The BBC was accused of plagiarizing RTVE's "El Ministerio del Tiempo”

Spanish creator Javier Olivares accused the British company of copying the idea of the series “El Ministerio del Tiempo”, produced by RTVE, for its recently announced drama.

26 FEB 2024

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The BBC has been accused by Javier Olivares, Spanish creator of the series "El Ministerio del Tiempo," of plagiarizing the series to create its new drama "The Ministry of Time," recently announced by the company. According to the BBC, the new drama is based on the first novel, still unpublished, by Kaliane Bradley, also called "The Ministry of Time." The BBC's official website explained, "The plot focuses on a British government department that recruits agents from different periods in history."

The resemblance of the title and plot to the Spanish series "El Ministerio del Tiempo," created by Javier and Pablo Olivares and broadcasted on Spanish channel La 1 between 2015 and 2020, raised the suspicions of many Twitter users, who alerted both the BBC and the creator of the series, Javier Olivares, of the similarity. "That NBC (judicial agreement, it is not an opinion) and the BBC (same title and idea) plagiarize you shows how badly we did it with 'The Ministry of Time,'" said Javier Olivares said on X, with irony, requesting some action by RTVE, something that, according to the corporation's statements to Spanish outlet El País, has already been implemented.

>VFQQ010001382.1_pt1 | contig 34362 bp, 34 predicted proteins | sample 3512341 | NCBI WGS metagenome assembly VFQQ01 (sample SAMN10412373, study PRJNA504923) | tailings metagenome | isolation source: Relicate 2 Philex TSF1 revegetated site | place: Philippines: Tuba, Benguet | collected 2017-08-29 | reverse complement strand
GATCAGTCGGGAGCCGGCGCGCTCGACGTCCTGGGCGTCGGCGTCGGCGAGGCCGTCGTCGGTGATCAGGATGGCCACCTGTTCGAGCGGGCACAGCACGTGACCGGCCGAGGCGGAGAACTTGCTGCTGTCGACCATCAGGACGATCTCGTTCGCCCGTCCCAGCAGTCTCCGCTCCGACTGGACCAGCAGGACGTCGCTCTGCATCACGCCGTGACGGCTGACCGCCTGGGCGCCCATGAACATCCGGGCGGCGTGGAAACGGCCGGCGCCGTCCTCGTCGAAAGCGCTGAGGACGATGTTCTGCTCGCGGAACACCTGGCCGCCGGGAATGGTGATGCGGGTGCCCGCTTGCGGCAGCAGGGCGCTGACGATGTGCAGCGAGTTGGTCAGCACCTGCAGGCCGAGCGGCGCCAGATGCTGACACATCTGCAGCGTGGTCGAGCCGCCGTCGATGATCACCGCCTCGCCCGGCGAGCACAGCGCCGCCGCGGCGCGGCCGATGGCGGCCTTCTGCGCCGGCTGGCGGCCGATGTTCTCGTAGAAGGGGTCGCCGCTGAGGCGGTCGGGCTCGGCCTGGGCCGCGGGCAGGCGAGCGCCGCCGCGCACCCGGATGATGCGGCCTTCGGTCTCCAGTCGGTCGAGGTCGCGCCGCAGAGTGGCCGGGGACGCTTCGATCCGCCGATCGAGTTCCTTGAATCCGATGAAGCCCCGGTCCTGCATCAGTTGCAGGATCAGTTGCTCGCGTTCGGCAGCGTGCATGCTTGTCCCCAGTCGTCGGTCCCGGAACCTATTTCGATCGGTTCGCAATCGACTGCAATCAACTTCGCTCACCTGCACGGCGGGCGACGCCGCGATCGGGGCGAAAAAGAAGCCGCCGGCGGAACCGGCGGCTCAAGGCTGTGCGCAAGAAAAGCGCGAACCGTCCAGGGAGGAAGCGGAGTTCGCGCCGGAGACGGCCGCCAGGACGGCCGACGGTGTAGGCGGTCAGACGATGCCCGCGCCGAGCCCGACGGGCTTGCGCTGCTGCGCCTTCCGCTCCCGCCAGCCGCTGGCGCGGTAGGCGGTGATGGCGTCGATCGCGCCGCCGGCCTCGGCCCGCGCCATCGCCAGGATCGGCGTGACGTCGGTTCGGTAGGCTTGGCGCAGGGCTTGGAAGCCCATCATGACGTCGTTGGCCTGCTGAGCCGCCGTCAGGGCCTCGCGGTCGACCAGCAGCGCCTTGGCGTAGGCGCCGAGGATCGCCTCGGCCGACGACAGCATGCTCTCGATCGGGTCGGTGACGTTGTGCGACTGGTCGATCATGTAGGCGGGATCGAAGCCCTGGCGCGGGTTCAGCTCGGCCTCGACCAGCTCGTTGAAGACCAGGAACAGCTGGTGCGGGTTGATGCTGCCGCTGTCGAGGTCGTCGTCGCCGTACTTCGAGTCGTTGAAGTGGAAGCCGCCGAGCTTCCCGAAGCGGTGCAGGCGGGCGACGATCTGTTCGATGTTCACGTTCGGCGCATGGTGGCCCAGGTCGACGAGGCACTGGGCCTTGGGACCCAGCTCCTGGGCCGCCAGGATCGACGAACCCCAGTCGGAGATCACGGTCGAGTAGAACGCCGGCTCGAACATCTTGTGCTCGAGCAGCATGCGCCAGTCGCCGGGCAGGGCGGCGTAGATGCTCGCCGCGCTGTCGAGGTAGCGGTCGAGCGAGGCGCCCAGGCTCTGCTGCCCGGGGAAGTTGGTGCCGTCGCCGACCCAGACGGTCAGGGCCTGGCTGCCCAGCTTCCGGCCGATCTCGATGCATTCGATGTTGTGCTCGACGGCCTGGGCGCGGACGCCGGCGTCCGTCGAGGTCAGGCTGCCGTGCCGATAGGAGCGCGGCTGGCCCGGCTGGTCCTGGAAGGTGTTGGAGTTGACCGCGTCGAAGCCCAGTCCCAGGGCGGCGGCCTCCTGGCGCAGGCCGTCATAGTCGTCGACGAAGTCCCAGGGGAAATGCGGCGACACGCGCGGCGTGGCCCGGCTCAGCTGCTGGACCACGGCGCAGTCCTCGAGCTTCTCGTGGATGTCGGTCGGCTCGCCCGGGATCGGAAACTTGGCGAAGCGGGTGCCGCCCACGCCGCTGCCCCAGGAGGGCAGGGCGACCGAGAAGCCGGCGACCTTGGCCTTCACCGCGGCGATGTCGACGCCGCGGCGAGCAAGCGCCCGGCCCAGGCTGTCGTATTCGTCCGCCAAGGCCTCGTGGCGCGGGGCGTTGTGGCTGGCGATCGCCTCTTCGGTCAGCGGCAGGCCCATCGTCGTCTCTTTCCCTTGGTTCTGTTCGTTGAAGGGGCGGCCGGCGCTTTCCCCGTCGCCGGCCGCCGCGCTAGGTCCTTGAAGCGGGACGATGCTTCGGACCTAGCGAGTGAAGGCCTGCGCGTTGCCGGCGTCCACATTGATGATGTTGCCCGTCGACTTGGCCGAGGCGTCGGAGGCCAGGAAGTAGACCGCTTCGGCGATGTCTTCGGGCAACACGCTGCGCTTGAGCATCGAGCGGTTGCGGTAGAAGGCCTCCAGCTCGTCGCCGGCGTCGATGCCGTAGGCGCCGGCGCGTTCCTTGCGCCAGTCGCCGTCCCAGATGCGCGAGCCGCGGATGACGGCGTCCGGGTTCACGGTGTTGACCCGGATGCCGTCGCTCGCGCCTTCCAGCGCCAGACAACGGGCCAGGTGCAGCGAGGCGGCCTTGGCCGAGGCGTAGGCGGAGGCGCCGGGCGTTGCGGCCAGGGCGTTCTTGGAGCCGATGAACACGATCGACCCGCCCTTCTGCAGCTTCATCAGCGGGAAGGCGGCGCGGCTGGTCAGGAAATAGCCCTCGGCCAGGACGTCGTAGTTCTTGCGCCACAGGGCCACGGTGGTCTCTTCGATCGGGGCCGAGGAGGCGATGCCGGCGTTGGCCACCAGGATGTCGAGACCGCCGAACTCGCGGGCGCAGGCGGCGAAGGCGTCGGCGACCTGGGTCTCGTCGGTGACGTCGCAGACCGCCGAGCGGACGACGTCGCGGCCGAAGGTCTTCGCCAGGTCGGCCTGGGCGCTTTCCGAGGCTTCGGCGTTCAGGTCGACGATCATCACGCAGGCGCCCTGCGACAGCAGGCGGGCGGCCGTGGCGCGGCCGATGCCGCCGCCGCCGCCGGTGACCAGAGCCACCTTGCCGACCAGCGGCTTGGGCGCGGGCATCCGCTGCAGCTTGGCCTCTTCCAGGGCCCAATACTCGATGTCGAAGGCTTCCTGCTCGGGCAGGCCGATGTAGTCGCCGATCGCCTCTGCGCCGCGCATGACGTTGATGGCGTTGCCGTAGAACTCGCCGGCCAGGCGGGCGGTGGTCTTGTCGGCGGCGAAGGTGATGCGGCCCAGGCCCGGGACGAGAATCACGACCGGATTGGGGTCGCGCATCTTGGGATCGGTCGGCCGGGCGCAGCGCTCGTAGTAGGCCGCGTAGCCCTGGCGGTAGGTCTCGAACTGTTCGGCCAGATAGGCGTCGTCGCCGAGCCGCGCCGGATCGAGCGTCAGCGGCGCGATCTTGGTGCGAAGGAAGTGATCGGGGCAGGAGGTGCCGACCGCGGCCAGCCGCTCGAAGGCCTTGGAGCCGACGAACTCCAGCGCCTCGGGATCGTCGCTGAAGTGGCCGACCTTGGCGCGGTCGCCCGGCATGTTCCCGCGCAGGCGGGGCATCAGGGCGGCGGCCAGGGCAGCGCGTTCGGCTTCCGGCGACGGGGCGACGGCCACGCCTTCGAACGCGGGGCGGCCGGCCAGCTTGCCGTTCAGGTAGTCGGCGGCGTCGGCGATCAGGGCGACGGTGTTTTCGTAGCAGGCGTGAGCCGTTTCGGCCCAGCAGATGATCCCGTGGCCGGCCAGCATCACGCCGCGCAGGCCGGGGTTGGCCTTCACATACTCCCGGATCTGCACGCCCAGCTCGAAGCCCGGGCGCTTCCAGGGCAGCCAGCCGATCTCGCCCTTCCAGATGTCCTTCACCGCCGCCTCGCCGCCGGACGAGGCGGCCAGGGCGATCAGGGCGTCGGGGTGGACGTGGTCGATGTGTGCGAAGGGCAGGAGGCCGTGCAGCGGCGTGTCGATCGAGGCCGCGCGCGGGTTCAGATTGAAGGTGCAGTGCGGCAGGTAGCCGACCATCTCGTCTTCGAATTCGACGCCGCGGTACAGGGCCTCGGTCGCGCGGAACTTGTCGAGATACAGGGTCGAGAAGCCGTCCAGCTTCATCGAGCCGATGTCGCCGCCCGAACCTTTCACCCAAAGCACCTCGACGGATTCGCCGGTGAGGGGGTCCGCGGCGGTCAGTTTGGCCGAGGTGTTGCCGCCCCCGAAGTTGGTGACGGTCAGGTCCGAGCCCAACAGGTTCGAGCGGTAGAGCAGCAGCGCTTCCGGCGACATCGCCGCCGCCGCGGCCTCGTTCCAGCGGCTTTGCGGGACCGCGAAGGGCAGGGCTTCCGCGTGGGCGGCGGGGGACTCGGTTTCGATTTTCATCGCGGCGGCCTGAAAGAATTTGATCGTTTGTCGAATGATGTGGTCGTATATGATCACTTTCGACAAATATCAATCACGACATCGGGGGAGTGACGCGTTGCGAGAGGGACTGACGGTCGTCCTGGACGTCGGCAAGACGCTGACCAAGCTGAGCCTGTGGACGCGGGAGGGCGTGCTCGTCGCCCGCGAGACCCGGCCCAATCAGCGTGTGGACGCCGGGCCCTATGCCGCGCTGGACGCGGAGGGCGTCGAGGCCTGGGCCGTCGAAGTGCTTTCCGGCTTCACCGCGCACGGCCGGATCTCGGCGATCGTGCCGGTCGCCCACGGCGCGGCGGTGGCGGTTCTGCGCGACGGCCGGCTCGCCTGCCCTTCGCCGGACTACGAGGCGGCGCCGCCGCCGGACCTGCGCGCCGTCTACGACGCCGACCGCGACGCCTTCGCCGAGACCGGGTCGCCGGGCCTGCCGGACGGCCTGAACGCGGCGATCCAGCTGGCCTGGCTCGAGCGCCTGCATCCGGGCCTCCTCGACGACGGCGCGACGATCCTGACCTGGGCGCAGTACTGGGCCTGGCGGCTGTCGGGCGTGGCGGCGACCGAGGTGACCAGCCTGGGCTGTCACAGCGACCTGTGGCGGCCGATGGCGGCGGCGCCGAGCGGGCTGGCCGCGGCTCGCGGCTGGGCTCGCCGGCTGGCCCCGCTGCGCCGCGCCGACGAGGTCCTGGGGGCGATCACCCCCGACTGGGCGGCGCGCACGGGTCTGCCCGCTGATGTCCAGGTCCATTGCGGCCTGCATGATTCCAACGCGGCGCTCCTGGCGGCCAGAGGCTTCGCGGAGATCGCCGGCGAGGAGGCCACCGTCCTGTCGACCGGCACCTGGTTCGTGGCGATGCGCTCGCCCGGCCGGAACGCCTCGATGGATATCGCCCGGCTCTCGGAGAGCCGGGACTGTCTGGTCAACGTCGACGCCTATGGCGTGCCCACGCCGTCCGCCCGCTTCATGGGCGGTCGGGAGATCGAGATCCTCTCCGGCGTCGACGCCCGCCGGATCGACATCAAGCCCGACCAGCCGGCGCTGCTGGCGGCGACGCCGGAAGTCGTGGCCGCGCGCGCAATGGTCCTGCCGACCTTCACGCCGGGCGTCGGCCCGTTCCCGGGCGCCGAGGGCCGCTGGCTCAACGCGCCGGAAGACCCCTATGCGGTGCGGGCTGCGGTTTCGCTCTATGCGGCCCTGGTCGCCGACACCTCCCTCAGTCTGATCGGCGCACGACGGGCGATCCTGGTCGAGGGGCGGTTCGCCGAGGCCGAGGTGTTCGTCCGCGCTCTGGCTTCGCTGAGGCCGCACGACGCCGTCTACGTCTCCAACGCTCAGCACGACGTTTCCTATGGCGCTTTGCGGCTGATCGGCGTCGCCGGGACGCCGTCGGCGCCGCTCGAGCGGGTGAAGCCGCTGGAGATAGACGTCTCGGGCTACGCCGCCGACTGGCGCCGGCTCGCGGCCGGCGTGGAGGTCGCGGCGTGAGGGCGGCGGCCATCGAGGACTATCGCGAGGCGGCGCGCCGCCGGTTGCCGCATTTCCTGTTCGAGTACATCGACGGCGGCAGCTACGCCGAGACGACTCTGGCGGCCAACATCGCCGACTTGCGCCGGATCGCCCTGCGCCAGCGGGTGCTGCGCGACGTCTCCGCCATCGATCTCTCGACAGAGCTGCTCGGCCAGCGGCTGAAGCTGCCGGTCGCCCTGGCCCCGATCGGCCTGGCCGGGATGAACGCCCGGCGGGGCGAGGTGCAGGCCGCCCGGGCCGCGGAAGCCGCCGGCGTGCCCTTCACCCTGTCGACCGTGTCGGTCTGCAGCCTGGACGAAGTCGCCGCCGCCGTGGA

Official RTVE sources assured El País that "neither RTVE nor the production company that took charge of the production of the series have granted any license to the BBC or any production company for the adaptation of 'The Ministry of Time'. RTVE will ask the BBC for the appropriate explanations regarding its announcement without prejudice to its rights in defense of its interests."

In its official statement, the BBC explains that the idea for "The Ministry of Time" parted from the unpublished novel by Kaliane Bradley, which will be adapted by Alice Birch, screenwriter of "Normal People." The production company A24 will be responsible for the fiction. Its characters will include a commander from John Franklin's 1845 Arctic expedition, an army captain from the Battle of the Somme in World War I, a plague victim from the early 17th century, an 18th-century soldier, and a widow of revolutionary France. This time, expatriates reach the 21st century through bridges (in the Spanish series, it is through doors), and they will be forced to share a flat and adapt to the habits and customs of contemporary life. In this coexistence, romantic tensions will arise, and they will have to face a conspiracy.